The innoculum employed for fermenting the carbohydrates to produce the heteropolysaccharide may be prepared and stored in preparation tank 33 provided with agitator 34. In the system shown in the drawing, the preparation tank is connected to mixing vessel 11 by line 35 containing valve 36 in order to permit the transfer of fermentation medium from the mixing vessel to the innoculum preparation tank. The bacterial culture employed may be added to the preparation tank through line 37 containing valve 38. The innoculum is prepared by permitting the bacteria to grow upon a small amount of fermentation medium previously sterilized within the preparation tank by bubbling live steam into it through line 39 containing valve 40. Sterilized air necessary for growth of the bacteria is introduced into the preparation tank through line 41. A sparger or similar device may be provided near the bottom of the tank in order to assure distribution of the air throughout the medium and thus provide the necessary aerobic conditions. The fermenting medium is provided with gentle agitation during the incubation period. The air introduced into the medium will often provide sufiicient agitation. The rate at which the innoculum is produced is controlled in order to maintain a steady supply for use in the main fermentation process. The innoculum thus prepared is withdrawn from the preparation tank through line 42 containing valve 43 and is circulated by means of pump 44 through line 45 into the fermentation vessel 32.

Air free of bacteria and other organisms is injected into the fermentation vessel through line 46 and an associated sparger or similar device in order to provide the aerobic conditions required for growth of the bacteria in the sterile medium. The agitation required may be provided by means of a suitable agitator 47. As fermentation takes place, the pH of the medium in vessel 32 will normally decrease due to the production of acidic products by the bacteria. To control the pH, a portion of the medium is withdrawn from the vessel through line 48 containing valve 49 and is circulated by means of pump 50 through line 51 containing valve 52 into a conventional pH meter 53. Here the acidity of the medium is measured. The fluid circulated through the meter is returned to the fermentation vessel through line 54 containing valve 55. The meter is connected electrically or hydraulically to an automatic valve 56 in line 57 through which sodium hydroxide or a similar basic reagent is added. The amount of base introduced into the medium is controll d to maintain a pH value between about 6 and about 7.5. Values between about 6.5 and about 7.2 are preferred. The amount of sodium hydroxide or other base requi ed to maintain such values will depend upon the concentration of the base employed, the volume of fermentate and the stage of the fermentation reaction. In lieu of an external pH meter as shown, an electrode assembly suitable for direct emersion within the fermentation vessel may be utilized. Commercial pH measuring and controlling equipment suitable for use in the process is available from various commercial sources and will therefore be familiar to those skilled in the art. The pH may also be controlled to some extent by the addition of a buffer to the fermentation medium. A solution of dipotassium acid phosphate or a similar material may be employed for this purpose. In selecting a buffer, care should be taken to assure that the material utilized has no adverse effect upon the bacteria or their production of the heteropolysaccharide.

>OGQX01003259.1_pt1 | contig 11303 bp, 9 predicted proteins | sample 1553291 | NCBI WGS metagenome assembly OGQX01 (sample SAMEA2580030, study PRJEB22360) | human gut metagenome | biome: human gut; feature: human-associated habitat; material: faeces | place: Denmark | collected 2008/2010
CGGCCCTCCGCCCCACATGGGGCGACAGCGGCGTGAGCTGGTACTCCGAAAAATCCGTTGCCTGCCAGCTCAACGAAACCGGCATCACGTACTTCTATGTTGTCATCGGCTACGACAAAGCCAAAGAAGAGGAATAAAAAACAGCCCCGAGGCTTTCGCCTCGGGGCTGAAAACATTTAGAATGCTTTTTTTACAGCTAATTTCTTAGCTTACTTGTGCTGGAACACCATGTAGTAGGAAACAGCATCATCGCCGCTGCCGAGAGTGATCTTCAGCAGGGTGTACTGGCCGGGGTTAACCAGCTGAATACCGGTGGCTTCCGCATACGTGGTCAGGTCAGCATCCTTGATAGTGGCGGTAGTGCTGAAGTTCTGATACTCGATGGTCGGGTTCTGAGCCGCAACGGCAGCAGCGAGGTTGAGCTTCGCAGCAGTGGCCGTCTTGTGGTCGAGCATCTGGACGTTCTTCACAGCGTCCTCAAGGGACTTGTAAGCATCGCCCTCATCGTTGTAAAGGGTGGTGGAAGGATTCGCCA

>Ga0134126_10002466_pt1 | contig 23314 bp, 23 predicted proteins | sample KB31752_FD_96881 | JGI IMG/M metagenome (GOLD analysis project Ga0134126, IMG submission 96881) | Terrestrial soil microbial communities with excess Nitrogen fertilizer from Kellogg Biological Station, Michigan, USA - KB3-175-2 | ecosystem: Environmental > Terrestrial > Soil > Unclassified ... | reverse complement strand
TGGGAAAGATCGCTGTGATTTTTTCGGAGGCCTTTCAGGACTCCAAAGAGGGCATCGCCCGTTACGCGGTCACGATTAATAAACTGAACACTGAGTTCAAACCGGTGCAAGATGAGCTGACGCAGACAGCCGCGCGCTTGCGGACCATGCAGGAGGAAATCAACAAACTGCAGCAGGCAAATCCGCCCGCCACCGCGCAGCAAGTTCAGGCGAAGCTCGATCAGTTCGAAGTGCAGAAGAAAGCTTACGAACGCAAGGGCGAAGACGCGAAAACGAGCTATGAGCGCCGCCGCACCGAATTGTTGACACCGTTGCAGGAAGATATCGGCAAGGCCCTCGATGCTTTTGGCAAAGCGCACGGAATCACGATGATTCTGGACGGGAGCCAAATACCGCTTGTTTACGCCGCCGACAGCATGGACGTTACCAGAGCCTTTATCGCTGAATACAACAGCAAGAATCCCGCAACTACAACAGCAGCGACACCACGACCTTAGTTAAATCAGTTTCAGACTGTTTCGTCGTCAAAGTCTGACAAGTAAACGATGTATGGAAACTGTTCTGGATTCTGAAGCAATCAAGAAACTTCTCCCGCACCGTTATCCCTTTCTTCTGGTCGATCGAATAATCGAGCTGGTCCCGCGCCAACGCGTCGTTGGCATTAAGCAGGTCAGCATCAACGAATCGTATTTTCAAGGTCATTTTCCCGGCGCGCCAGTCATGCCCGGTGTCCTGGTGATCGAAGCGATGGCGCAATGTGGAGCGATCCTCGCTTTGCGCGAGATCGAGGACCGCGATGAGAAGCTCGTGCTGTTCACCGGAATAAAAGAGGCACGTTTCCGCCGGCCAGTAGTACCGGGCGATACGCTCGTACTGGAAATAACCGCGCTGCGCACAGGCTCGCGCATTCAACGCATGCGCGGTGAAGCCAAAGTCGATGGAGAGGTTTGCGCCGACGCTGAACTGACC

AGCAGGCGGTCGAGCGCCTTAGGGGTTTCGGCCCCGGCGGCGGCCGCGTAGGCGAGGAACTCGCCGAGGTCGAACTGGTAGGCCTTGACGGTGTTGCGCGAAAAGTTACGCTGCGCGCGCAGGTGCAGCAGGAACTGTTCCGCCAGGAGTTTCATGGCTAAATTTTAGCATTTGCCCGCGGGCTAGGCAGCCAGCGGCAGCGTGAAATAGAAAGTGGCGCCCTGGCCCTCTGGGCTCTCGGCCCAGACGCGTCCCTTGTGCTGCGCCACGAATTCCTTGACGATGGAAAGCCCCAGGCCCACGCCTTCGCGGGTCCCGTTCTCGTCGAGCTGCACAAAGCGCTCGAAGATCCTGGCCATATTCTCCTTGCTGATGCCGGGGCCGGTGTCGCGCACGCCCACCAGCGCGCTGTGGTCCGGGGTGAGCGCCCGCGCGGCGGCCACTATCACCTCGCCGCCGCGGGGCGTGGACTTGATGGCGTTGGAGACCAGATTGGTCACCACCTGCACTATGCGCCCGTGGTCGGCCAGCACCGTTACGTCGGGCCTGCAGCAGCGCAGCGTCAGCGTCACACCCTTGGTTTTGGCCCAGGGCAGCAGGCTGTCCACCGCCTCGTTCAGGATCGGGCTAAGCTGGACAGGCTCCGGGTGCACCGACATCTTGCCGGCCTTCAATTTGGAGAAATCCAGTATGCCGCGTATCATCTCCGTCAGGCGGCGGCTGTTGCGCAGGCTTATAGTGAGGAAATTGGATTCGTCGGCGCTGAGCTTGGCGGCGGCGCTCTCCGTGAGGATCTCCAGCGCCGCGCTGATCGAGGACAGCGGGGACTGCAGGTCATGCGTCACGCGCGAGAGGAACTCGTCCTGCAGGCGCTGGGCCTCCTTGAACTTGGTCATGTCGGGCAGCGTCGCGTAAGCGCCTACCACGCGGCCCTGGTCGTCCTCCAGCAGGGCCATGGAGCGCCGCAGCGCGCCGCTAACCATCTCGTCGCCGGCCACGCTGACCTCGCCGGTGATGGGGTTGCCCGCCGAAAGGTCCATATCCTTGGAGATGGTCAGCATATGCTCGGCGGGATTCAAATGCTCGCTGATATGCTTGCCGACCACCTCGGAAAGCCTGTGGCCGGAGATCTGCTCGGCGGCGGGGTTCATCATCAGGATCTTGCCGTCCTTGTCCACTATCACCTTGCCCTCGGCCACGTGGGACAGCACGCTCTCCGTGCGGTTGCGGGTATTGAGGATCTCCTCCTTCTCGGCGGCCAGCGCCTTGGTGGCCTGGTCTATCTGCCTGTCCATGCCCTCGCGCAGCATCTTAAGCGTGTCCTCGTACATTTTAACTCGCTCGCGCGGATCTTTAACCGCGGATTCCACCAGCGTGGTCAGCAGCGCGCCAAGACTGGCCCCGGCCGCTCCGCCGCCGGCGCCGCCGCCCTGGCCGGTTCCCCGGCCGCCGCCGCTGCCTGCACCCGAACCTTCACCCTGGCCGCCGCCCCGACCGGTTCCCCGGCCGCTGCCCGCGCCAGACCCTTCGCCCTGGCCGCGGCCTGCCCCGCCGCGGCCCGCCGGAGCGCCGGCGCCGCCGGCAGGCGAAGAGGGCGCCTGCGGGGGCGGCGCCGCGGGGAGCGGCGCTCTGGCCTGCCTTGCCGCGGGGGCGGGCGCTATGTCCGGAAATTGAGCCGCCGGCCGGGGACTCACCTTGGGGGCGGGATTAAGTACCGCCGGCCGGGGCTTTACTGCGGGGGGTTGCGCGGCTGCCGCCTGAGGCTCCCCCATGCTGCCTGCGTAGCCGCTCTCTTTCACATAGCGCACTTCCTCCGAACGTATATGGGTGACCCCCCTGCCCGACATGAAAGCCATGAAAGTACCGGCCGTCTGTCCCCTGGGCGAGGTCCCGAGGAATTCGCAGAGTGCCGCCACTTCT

Te fermentation in vessel 32 is generally carried out at a temperature within the range between about 70 and about 100 F., preferably between about F. and 85 F. As the reaction progresses, the viscosity of the medium increase rapidly due to the formation of the heteropolysaccharide. The reaction may be halted after the viscosity of the medium has reached a value of about 70 centipoises or higher, as determined by testing the fermentation in 1:6 dilution with distilled water in a Brookfield viscometer at F. The fermentation may be carried out over a period ranging from about 36 hours to about 72 hours, although the necessary viscosity in a well controlled process will generally be attained after about 48 hours. On reaching the desired viscosity, the fermentate containing the heteropolysaccharide is withdrawn from vessel 32 and circulated to the recovery stage of the process through line 58 containing valve 59. The solution thus withdrawn generally contains from about 0.5 to about 4 weight percent of the heteropolysaccharide and normally has a viscosity within the range between about 500 and about 50,000 centipoises. The fermentate is normally a dull yellow color and contains, in addition to the heteropolysaccharide, the bacterial cells and unconverted carbohydrate from the medium.